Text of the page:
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Max Wharton, 39, is the editor of the New York Bulletin -- or he was, until he announces that he's quitting to join the army. Robert Gow, who owns the paper, is furious. But Wharton wants more than anything to be close to the war. And his wife, Polly, wants to be close to him. And so she finishes up her latest movie script, and follows her husband to live near the barracks. She lives in a bungalow with no shower, lights that you have to turn on and off from the outside, a refrigerator that makes a hideous noise when she's lucky (that means it's working), moths and other niceties. Meanwhile, Max, studying hard for his exams, is starting to believe the saw that you can't teach an old dog new tricks. Written by
When Polly (Irene Dunne) is writing columns for Max (Alexander Knox) while he's busy attending classes and studying, one of the columns has a typo in the title - "Victory is What You You Make It." See more »
I first saw this movie in the 1960's on TV. I subsequently saw it a couple of more times in the next few years but have not seen it since the late 1960's. I don't believe there are any existing copies of it, but I may be wrong. I found the movie, as I recall it, pleasant and amusing. As you can tell, it made an impression on me.
This film is about the editor (Alexander Knox) of a New York newspaper who, already an older individual, gets called near the end of World War II, into the U.S. Army's Officer Candidate School and the difficulties he goes through to meet the standards in order to become an officer. He agreed at his publisher's (Charles Coburn) urging to continue with editorial writing. Because he becomes burden with trying to pass the classes at OCS he becomes, he can't devote time to effort to writing the weekly editorials as he promised. His wife (Irene Dunne), who lives with him while he attends OCS, starts writing the editorials but passes them off to the publisher as his (Knox's character does not know that she keeps writing the editorials after he stops).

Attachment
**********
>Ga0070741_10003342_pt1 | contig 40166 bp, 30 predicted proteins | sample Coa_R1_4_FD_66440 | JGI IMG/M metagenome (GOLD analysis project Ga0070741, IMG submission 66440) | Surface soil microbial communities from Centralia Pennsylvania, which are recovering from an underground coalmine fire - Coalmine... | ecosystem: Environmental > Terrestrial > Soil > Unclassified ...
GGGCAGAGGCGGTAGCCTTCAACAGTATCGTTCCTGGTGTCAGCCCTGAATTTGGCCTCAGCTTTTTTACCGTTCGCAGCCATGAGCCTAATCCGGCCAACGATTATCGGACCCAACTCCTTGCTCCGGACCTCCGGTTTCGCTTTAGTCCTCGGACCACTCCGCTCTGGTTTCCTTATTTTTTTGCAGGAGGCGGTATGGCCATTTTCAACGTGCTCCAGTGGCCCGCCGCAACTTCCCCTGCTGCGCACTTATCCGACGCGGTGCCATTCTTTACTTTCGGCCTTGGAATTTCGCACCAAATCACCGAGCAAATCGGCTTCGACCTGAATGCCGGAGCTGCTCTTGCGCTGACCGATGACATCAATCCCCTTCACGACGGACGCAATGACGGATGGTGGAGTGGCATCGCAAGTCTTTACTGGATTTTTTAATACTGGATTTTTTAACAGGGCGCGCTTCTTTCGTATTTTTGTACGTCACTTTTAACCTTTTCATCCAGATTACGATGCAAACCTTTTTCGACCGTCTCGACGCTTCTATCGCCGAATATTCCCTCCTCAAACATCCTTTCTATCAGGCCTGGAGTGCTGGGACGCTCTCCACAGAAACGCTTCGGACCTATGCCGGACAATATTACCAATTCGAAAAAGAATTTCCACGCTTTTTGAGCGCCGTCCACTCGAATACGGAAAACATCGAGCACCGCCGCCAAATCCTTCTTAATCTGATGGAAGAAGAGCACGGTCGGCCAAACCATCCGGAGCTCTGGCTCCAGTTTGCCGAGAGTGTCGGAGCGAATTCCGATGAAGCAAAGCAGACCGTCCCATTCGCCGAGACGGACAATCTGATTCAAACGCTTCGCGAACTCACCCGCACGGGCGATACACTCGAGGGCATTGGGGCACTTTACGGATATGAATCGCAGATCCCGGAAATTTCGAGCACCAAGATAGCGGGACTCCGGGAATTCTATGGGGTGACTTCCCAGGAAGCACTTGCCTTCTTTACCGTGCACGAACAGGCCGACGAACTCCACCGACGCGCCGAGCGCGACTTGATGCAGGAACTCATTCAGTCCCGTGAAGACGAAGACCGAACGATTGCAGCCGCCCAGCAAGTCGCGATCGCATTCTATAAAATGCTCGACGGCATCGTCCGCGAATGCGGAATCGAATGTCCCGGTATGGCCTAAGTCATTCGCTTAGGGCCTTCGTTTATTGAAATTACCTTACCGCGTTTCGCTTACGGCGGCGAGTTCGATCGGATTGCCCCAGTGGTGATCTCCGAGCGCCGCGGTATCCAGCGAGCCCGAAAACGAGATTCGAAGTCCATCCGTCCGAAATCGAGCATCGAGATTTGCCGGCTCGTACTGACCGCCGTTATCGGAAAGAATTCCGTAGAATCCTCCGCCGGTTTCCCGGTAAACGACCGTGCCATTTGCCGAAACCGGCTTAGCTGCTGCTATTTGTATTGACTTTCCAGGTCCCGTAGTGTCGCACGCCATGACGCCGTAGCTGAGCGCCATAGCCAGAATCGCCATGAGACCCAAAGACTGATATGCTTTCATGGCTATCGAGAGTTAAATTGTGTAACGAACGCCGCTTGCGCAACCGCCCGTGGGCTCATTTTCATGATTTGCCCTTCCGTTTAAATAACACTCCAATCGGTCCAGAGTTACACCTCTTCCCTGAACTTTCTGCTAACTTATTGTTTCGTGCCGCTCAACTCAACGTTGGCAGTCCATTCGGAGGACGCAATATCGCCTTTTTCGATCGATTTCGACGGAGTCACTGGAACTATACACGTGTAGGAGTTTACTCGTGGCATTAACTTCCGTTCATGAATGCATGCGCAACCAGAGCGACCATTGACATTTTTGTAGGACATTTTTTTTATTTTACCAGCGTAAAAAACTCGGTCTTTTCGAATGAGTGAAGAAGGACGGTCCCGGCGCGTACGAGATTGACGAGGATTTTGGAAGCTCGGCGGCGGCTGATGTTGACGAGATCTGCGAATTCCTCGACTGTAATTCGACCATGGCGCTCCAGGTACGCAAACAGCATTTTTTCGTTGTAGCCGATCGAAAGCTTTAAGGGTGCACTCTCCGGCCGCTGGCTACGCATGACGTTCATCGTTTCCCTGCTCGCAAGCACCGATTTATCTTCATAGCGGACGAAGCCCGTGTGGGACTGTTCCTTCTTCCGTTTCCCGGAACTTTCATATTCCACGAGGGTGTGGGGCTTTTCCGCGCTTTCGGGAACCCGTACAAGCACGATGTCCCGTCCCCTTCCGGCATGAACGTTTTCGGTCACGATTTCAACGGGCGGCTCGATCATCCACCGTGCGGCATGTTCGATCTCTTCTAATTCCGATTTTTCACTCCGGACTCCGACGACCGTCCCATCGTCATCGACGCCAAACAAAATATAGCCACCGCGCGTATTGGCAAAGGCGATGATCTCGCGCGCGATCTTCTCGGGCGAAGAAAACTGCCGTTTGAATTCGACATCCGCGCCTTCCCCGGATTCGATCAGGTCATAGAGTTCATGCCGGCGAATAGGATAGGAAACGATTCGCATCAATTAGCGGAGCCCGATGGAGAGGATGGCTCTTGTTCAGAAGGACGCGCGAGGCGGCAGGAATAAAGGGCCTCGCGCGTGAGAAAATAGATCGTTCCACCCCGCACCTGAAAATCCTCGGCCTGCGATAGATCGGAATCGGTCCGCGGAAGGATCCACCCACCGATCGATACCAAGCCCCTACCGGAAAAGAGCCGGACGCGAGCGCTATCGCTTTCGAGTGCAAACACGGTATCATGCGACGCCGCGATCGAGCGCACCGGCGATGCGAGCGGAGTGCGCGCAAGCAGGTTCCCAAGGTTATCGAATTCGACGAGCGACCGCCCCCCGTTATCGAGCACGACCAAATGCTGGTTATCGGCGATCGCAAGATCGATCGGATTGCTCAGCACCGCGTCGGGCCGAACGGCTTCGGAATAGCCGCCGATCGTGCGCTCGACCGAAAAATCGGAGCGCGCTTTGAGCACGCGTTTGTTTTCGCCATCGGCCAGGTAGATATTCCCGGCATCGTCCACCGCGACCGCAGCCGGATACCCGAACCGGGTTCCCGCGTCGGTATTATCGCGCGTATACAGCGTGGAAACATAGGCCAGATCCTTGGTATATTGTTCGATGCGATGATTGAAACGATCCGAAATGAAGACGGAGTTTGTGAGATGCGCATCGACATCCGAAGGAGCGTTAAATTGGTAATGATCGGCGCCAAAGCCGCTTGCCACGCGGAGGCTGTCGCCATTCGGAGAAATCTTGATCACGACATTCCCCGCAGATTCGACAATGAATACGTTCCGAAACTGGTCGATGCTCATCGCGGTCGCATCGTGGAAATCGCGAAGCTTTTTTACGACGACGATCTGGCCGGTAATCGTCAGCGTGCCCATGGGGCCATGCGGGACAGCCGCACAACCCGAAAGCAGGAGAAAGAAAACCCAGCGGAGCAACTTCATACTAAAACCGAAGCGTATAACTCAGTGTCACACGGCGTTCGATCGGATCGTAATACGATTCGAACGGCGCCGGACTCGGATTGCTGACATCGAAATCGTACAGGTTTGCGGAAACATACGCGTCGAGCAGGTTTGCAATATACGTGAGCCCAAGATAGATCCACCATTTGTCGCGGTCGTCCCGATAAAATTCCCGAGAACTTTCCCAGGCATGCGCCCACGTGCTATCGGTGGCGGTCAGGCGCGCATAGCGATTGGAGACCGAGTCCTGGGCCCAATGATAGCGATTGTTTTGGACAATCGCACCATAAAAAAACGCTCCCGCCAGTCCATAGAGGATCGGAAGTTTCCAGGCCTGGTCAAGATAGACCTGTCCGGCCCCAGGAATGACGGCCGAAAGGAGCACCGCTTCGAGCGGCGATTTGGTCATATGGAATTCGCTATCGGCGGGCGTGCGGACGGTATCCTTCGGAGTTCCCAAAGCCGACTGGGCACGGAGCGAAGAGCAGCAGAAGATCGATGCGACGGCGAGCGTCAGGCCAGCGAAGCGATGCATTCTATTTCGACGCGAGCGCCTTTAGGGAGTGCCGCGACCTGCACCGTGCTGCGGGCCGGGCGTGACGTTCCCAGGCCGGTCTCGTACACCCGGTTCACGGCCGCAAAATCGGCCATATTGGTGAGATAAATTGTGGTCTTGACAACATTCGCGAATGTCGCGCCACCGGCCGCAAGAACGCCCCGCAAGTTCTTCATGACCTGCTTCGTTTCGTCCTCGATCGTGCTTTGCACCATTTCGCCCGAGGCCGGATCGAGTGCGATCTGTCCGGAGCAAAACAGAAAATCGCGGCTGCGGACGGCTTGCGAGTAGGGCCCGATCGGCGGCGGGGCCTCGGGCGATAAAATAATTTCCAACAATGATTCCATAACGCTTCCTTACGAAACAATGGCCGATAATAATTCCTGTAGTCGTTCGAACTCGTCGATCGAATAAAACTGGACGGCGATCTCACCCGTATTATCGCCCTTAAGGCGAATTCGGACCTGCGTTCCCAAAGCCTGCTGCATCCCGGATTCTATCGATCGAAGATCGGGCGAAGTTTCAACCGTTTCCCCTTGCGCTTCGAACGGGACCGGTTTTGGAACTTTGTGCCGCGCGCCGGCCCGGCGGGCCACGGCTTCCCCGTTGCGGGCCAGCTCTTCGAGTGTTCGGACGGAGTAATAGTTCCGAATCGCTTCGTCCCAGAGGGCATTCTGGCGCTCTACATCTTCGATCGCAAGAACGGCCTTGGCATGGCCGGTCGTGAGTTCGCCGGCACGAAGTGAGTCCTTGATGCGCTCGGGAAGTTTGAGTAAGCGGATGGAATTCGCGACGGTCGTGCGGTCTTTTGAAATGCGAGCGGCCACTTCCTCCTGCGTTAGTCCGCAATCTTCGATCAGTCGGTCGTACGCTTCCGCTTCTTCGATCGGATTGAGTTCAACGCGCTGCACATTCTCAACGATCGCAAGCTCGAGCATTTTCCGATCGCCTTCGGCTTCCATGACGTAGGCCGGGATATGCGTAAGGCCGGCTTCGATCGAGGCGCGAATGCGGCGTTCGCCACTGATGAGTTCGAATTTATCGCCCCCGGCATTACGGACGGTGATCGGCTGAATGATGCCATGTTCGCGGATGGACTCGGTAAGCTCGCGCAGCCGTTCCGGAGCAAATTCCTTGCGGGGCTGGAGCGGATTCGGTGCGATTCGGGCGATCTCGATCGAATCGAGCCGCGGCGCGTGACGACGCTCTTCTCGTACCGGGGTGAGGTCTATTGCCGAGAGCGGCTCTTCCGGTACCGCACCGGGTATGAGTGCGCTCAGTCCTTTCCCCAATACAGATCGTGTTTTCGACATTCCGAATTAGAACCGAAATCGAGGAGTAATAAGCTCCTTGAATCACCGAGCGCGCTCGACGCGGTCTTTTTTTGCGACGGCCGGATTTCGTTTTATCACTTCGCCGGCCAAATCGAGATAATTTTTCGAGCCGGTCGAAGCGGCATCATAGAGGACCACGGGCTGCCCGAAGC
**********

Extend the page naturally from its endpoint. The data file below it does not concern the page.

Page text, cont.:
What impressed me about this movie was a speech Knox's character gives at the graduating class commencement in OCS toward the end of the movie. It is called "The World and Apple Pie" and speaks about the need for America to remain active in world affairs after World War II ends (in view of America's isolationism prior to World War II). He makes the analogy between the ingredients and person that make a apple pie and the ingredients that and people that make a peaceful world, that the pie and the world are only as good as the ingredients and the people who made them.
If there is an extant copy of the movie with the speech in it, I would love to find it. If you do have a chance to see the movie, do so. It's not a great movie but the speech, I think, will make its mark.
I did come across a book, a few years back, containing Ruth Gordon's play upon which the movie was based but the play did not have the speech in it.
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